Prevalence and clinical profile of adults with cerebral palsy: a population-based study

Claire Kerr, Karen McConnell, Emma Livingstone, Oliver Perra

Research output: Contribution to conferencePaperpeer-review


Background: Although research in cerebral palsy (CP) has traditionally focused on children, the majority of this population survive into adulthood and require ongoing access to many health and social care services throughout life. Barriers to successful transition from paediatric to adult services, insufficient service provision for adults with CP and lack of continuity of care have been reported. Understanding the prevalence and clinical characteristics of CP in adults will help inform planning and delivery of health and care services.Purpose: To report prevalence and clinical characteristics of adults with CP in one region of the United Kingdom.Methods: Cross-sectional, population-based study using the Northern Ireland Cerebral Palsy Register (NICPR). The NICPR adheres to Surveillance of Cerebral Palsy in Europe guidelines and processes regarding eligibility and classification of cases. All validated cases known to the NICPR, born 1981-2001 and alive and resident in the region at the time of accessing adult health services were included (age 19 years+). The prevalence rate of CP was calculated per 1000 age-matched population. Descriptive statistics were used to summarise data relating to CP type, walking ability, upper limb function and associated impairments.Results: Of the 1369 cases born 1981-2001 and known to the NICPR, 151 were excluded because they had died (n=113) or moved out (n=38) before the age of accessing adult services. Thus 1218 cases aged 19-39 years were included in the study sample (93% of paediatric registered cases, n=1218/1369). The period prevalence of CP in adults (born 1981-2001) was 2.38 per 1000 population. The majority of cases had spastic CP (n=1132/1218, 93%) with 47% being unilaterally affected (n=535/1132) and 53% having bilateral involvement (n=597/1132). Almost a quarter of the population used a wheelchair (269/1218, 22%) and almost one third required assistance of another person to eat and/or dress (n=365/1218, 30%). More than half of cases had associated impairments such as a history of seizures, communication, or intellectual impairment. Over 25% had some form of visual impairment. Hearing and feeding difficulties were recorded in 7% and 16% of cases, respectively. Of the 1218 cases included, 46 died in adulthood. These cases had more complex CP: 39 cases had bilateral spastic CP and 40 cases were wheelchair-users. Conclusions: The study demonstrates that over 90% of paediatric CP cases will require health and care services in adulthood, with approximately one third having significant ongoing health, care and rehabilitation needs.Implications: Population-based registers, such as the NICPR, provide useful estimates of numbers and needs of people with CP to facilitate care planning and service delivery. Supported transition from paediatric to adult services and ongoing access to health, care and rehabilitation services in adulthood is required for people with CP to optimise and maintain activity and participation. Further research describing function over time in adults with CP is required, as is research documenting rehabilitation, health service use and unmet needs in this population.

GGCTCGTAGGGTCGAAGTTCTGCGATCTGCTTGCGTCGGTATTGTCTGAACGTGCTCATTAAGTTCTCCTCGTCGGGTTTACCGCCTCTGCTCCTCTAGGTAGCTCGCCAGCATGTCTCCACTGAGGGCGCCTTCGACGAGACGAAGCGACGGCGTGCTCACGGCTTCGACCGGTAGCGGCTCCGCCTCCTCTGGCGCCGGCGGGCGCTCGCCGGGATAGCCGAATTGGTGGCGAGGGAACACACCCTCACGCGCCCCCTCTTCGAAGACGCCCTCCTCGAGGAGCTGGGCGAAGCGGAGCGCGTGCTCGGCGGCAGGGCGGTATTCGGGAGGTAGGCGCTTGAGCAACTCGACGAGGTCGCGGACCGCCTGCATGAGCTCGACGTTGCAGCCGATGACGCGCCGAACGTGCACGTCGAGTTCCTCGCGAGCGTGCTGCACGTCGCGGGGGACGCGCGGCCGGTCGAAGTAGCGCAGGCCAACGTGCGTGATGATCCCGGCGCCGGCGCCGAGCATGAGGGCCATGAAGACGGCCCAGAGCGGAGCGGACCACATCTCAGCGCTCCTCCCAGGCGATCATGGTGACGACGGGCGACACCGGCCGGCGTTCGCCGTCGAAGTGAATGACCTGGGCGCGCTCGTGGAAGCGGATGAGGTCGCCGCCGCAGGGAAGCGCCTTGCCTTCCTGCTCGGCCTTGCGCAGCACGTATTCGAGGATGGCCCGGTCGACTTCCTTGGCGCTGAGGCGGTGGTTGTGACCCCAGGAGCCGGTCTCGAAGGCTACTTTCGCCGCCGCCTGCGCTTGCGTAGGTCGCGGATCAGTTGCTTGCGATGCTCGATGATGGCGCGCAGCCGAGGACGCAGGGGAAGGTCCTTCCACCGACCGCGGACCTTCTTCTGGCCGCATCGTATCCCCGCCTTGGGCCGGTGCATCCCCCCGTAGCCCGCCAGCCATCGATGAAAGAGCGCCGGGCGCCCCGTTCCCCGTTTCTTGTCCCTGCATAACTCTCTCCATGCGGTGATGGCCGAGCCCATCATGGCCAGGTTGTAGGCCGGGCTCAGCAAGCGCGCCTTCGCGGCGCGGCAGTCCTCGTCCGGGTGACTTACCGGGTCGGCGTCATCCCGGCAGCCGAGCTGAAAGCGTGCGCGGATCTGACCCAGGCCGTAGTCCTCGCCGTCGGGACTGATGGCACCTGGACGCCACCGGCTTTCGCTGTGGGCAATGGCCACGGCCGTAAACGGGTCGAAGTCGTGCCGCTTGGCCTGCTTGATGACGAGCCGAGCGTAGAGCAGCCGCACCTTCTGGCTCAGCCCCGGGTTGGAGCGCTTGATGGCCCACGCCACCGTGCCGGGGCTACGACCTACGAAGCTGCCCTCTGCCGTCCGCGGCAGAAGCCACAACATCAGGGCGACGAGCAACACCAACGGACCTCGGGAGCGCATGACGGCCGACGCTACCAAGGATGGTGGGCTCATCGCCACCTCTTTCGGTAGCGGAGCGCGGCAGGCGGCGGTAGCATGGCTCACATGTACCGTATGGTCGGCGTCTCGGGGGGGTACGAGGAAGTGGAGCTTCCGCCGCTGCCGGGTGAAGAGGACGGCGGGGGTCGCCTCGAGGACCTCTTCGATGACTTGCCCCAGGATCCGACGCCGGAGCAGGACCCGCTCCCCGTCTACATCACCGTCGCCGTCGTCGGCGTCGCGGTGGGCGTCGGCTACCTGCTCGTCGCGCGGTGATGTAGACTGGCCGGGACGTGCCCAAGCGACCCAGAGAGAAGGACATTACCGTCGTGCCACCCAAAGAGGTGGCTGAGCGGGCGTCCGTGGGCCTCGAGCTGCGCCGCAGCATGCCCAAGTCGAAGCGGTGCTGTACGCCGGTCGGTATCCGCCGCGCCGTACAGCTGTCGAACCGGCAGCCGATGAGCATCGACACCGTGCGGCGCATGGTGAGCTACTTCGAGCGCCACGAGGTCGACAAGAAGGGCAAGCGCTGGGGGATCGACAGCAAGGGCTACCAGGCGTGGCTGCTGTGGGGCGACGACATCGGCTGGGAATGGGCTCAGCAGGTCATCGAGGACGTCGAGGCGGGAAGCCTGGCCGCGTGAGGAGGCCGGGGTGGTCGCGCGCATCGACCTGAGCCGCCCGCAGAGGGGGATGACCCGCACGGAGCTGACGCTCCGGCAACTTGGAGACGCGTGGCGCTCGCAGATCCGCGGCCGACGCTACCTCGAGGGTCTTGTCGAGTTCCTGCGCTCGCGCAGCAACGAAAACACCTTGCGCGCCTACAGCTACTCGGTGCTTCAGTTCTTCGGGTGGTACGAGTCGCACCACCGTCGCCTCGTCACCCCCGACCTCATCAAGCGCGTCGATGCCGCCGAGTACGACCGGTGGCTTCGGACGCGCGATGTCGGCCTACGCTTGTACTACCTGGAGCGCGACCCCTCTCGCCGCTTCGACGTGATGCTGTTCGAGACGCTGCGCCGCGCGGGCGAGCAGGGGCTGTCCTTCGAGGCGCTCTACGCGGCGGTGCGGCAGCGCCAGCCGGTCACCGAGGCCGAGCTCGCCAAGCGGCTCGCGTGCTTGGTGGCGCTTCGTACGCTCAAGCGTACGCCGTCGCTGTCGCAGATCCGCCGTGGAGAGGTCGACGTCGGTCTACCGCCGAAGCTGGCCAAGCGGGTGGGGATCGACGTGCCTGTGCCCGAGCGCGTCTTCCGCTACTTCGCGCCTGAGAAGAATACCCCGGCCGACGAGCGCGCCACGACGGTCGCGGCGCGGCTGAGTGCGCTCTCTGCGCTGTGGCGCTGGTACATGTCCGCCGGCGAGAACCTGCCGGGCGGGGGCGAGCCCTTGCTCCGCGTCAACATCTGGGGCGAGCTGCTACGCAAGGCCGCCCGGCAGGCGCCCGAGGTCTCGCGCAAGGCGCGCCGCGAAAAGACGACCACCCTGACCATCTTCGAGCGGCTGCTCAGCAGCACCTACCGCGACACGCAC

Original languageEnglish
Publication statusPublished (in print/issue) - 14 Jan 2021
EventWorld Physiotherapy Congress 2021 - Online
Duration: 9 Apr 202111 Apr 2021


ConferenceWorld Physiotherapy Congress 2021
Internet address


  • Cerebral Palsy
  • Rehabilitation
  • Health Planning


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